The way this turned out could have been very different. We have to think about workplace abuse in terms other than punishment and retribution.


If the board had relieved the new CEO of his duties and took responsibility for the harm done to the employees, they would not be in an adversarial position. They could make sure that all of the employees get mental health care and returned to their jobs. The company does not lose its skills and experienced workforce.


Taking Responsibility for Harm Done

The company can take responsibility for rehabilitating any abused employee. Using a combination of Workers Comp insurance, health insurance, and company money, the expense of rehabilitation would be minuscule compared to the legal costs of fighting claims.


The company can get people who know what they are doing back to work quickly. When people need to take off for doctor appointments, it should be on full salary. The company gains a reputation for taking care of its workers.


The Effects of Power

The company hired the new CEO because of his expertise. Unfortunately, sometimes a rainmaker, celebrity,  or highly valued leader also ends up being abusive. They may have a vision that others don’t see and pushes and abuses people to reach their goals.


They may try shaming or humiliation to get people to comply. The verbally abusive boss is probably not fully aware of the effect of their behavior on the people they work with.


People in power positions can get drunk on power. Power is intoxicating, it feels good, and, as Henry Kissinger said, “Power is the ultimate aphrodisiac.” When one person is under the influence of that aphrodisiac, and the other person isn’t, it results in sexual abuse.


How to Deal with a Sexual or Verbally Abusive Boss

What do you do with a powerful person when losing that person could mean losing the business? First, put him/her on leave so that they can’t harm other people and motivate them to seek rehabilitation themself. It may take losing their position and power to motivate that person to seek help. And there is help.


Help would come from a mental health specialist who understands the effects of power on the human brain and behavior and how to restore the humanity lost to the addiction to power and possibly alcohol or other drugs.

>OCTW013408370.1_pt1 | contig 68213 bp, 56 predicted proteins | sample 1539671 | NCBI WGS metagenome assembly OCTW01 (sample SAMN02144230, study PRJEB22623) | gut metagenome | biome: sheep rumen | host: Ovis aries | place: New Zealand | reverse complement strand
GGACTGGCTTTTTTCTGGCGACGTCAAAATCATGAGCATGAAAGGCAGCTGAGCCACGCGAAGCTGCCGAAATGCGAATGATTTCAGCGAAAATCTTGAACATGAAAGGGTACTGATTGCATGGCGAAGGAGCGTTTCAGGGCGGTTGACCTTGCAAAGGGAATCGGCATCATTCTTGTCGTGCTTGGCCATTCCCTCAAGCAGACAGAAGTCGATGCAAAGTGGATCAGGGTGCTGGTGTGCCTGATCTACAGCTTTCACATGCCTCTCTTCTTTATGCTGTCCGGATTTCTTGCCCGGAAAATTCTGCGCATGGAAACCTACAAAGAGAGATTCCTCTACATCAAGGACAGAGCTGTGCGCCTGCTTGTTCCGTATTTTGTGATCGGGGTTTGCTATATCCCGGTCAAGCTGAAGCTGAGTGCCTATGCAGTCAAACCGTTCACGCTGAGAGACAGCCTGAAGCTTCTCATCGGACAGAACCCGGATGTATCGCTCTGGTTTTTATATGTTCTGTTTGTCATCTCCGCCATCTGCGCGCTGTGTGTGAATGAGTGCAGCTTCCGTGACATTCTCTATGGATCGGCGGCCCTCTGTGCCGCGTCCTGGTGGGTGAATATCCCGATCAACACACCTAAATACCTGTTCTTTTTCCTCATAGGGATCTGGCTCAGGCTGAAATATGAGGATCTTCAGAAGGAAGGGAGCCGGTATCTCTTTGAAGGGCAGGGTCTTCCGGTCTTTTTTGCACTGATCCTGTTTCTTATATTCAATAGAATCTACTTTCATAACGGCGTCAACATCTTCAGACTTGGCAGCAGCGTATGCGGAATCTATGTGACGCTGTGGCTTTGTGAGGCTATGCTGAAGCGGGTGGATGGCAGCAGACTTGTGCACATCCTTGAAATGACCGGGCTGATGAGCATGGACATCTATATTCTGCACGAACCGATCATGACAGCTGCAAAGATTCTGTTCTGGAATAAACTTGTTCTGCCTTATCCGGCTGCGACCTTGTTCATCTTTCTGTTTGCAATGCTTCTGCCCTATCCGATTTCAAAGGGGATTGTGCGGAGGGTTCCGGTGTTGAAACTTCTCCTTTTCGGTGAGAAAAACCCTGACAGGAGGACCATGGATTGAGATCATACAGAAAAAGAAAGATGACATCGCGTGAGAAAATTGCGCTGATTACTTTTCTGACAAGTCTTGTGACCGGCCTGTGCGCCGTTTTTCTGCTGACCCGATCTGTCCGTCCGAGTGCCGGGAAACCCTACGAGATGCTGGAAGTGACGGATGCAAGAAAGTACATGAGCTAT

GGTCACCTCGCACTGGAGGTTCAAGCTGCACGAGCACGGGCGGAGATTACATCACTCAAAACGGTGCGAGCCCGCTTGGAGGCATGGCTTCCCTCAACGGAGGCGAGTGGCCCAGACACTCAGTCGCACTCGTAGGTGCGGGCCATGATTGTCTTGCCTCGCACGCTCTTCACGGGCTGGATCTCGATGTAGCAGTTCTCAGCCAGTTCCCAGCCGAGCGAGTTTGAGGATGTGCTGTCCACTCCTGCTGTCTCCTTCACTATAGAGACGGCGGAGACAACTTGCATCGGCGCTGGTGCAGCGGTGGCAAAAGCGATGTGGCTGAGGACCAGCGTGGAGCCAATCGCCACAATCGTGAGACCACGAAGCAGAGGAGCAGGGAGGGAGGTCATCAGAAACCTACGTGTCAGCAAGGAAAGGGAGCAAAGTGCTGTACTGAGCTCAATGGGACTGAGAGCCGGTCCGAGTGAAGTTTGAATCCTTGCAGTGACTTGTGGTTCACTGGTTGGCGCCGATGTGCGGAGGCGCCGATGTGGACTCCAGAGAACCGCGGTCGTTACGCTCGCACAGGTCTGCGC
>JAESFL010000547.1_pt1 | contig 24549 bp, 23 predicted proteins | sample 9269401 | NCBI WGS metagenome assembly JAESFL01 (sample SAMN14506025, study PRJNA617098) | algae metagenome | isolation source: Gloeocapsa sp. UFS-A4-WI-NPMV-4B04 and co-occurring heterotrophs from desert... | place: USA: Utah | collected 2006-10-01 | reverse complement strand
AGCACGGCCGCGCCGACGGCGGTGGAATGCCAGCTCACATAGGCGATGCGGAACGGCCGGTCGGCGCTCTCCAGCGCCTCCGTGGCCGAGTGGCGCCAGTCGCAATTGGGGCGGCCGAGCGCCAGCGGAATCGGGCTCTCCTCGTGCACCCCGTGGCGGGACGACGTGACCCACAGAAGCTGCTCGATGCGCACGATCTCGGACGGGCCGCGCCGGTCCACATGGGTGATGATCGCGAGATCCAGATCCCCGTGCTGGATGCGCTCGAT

First, restore the abuser to their humanity while the injured employees recover. Then a process of reconciliation between the abuser and the abused can begin. The abuser would have to be ready to face a group of now powerful people who will be honest about the effect he/she has had on them.


After the reconciliation process, the leader can return to work effectively with the employees they had hurt. While this seems unlikely, the reconciliation process is potent and has been successful in extreme situations, such as in Northern Ireland.


Workplace abuse is damaging to workers and the business. It changes the worker’s lives, and many people never recover. It is also a signal that the business has to change its culture and relationship with employees. With some boldness, the result could be that everyone ends up more robust and healthier, and the business flourishes.

Dr. Woodman speaking with patient.

Help for You

If you need help dealing with a verbally abusive boss, or other abusive leader, celebrity, or rainmaker, there is someone you can call on. Iam Dr. Rob Woodman, Ph.D., MSCP, and I have expertise in neuroscience to understand what happens to a person in a power position and thirty years of therapy experience to treat that person. You can reach out to contact me here.

Taking a highly focused approach, Intensive Psychotherapy is four days a week for four weeks. The changes in brain function and behavior are substantial and continue to improve even after therapy.